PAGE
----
Three players from Pacific teams who were in top 10 in points last season were Corey Perry with 98 points, Teemu Selanne with 80 points and Mike Richards with 77 points. In terms of goals, Corey Perry lead the league with 50 goals, earning him the Rocket Richard Trophy. San Jose’s Patrick Marleau scored 37 goals, and Anaheim’s Bobby Ryan tallied 34, giving them each a seat in the NHL’s top 10 in goal scoring statistics.
Clearly, the Pacific teams have talent and are making some waves in the NHL, so expect these big names, as well as others, to continue to gain some more recognition throughout the league.
Too often the California NHL teams are overlooked or seen as pushovers. However, just one line of the Anaheim Ducks' lineup is enough to take on plenty of the more well-known lines in the East.
The RPG line of the Ducks, consisting of Bobby Ryan, Corey Perry and Ryan Getzlaf, is one that manages to fly under the radar, despite being one of the sharpest and most well-rounded lines in the league. Combining unparalleled chemistry, stellar skating abilities, smooth hands and a hard-nosed grittiness, this a trio that opponents have to take note of.
Despite missing 15 games with an injury last season, Ryan Getzlaf still posted an impressive 57 assists and managed to keep up as the center on Anaheim’s top line. Bobby Ryan is still proving he is growing into a sharpshooter with 34 goals and 71 points last season. To round out the trio is Corey Perry, the league MVP, who posted 50 goals and 98 points last season.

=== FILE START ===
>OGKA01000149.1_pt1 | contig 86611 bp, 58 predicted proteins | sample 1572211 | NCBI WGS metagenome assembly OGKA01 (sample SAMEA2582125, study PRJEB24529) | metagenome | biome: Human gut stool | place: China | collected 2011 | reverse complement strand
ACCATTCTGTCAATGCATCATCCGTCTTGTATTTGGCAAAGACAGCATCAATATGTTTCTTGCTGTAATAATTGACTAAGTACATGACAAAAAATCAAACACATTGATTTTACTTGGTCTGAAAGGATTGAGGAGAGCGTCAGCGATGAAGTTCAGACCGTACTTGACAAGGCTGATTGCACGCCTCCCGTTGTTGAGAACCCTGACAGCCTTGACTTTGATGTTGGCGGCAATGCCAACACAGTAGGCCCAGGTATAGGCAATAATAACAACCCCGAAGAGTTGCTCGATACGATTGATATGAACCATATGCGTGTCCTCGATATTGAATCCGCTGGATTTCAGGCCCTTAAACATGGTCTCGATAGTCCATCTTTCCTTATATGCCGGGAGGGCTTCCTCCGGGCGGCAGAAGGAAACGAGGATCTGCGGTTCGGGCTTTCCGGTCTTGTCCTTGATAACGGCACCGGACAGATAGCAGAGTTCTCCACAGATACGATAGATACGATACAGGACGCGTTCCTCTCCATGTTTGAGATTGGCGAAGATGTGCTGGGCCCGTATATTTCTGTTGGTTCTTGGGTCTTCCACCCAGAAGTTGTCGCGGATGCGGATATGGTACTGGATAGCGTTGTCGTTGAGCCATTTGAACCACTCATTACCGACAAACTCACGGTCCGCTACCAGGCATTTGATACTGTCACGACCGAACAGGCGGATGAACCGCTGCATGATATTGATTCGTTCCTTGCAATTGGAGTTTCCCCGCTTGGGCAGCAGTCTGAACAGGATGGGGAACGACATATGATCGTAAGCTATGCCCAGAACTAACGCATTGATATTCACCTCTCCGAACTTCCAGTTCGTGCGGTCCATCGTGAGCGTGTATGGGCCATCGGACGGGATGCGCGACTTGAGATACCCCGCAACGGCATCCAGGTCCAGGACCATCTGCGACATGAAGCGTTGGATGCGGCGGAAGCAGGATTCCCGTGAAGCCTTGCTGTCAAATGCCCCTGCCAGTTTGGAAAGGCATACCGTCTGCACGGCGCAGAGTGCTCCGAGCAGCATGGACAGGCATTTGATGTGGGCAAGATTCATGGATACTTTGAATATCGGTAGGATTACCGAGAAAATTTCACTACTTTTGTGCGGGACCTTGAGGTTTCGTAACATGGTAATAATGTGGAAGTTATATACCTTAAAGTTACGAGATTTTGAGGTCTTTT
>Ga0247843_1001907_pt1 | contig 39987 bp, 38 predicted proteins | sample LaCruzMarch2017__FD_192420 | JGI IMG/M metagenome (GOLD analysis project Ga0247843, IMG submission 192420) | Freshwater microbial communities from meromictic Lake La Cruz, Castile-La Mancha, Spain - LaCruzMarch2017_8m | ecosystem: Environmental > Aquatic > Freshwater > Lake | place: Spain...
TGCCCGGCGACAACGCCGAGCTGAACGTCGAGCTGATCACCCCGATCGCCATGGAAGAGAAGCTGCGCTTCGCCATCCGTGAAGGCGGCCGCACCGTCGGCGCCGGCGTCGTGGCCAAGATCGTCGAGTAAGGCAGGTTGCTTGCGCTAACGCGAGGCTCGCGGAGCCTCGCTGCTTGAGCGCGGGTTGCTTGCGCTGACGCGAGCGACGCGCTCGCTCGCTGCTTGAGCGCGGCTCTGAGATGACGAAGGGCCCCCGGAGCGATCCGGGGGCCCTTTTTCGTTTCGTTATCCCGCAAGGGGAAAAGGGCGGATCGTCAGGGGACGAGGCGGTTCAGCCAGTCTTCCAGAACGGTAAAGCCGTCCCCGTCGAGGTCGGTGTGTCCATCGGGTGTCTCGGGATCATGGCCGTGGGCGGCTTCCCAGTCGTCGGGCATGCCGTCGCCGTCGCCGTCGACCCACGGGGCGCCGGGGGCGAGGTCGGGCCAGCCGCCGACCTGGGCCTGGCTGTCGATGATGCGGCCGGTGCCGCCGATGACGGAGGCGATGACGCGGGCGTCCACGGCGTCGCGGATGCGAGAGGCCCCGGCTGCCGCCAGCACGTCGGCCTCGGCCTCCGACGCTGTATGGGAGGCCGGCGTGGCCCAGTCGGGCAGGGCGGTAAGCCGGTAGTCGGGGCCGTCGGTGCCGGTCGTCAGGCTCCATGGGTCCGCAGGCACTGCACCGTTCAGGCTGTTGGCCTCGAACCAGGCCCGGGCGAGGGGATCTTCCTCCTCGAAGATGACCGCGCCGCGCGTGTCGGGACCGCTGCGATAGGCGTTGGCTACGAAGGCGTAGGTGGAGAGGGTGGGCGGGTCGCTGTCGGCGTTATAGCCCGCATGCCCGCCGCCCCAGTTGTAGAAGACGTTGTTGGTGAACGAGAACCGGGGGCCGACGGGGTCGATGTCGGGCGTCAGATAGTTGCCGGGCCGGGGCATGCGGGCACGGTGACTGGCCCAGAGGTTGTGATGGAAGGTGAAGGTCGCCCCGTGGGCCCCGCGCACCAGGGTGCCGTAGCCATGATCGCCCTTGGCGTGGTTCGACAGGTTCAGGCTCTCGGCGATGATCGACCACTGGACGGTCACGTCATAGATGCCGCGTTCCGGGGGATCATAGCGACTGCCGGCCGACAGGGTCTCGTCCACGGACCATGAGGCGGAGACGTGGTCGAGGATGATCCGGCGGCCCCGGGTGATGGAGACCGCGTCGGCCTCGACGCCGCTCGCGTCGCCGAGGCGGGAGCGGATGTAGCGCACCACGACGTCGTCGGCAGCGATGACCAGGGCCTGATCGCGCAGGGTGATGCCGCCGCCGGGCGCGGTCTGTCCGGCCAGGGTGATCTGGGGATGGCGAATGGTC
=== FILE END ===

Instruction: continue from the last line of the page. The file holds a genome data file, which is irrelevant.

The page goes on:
Needless to say, just the statistics alone should be enough to prove that Anaheim’s top line is talented enough to be ranked among the best lines in the league.
During the offseason, the San Jose Sharks traded away Dany Heatley and Devon Setoguchi in favor of Martin Havlat and Brent Burns. Even though fans might seem to be in favor of these moves, the moves are questionable at best.
Since the regular season is still around the corner, there is no concrete way to decide and prove whether or not these transactions and changes are going to work in favor of the Sharks or not.